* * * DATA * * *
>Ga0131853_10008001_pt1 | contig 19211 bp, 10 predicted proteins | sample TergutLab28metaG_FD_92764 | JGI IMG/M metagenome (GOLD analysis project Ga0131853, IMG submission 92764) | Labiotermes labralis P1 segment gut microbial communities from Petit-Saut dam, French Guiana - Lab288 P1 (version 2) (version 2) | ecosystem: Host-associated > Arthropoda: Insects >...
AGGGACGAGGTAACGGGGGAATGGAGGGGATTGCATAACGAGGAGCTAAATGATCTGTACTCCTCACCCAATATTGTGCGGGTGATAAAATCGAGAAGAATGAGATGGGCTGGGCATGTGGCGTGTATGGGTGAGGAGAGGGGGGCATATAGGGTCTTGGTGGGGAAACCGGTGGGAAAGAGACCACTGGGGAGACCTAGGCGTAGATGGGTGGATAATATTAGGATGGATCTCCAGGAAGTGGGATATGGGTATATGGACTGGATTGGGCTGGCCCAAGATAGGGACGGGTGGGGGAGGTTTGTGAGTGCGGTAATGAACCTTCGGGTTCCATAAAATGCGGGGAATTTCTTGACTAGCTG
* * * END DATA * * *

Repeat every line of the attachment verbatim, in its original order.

>Ga0131853_10008001_pt1 | contig 19211 bp, 10 predicted proteins | sample TergutLab28metaG_FD_92764 | JGI IMG/M metagenome (GOLD analysis project Ga0131853, IMG submission 92764) | Labiotermes labralis P1 segment gut microbial communities from Petit-Saut dam, French Guiana - Lab288 P1 (version 2) (version 2) | ecosystem: Host-associated > Arthropoda: Insects >...
AGGGACGAGGTAACGGGGGAATGGAGGGGATTGCATAACGAGGAGCTAAATGATCTGTACTCCTCACCCAATATTGTGCGGGTGATAAAATCGAGAAGAATGAGATGGGCTGGGCATGTGGCGTGTATGGGTGAGGAGAGGGGGGCATATAGGGTCTTGGTGGGGAAACCGGTGGGAAAGAGACCACTGGGGAGACCTAGGCGTAGATGGGTGGATAATATTAGGATGGATCTCCAGGAAGTGGGATATGGGTATATGGACTGGATTGGGCTGGCCCAAGATAGGGACGGGTGGGGGAGGTTTGTGAGTGCGGTAATGAACCTTCGGGTTCCATAAAATGCGGGGAATTTCTTGACTAGCTG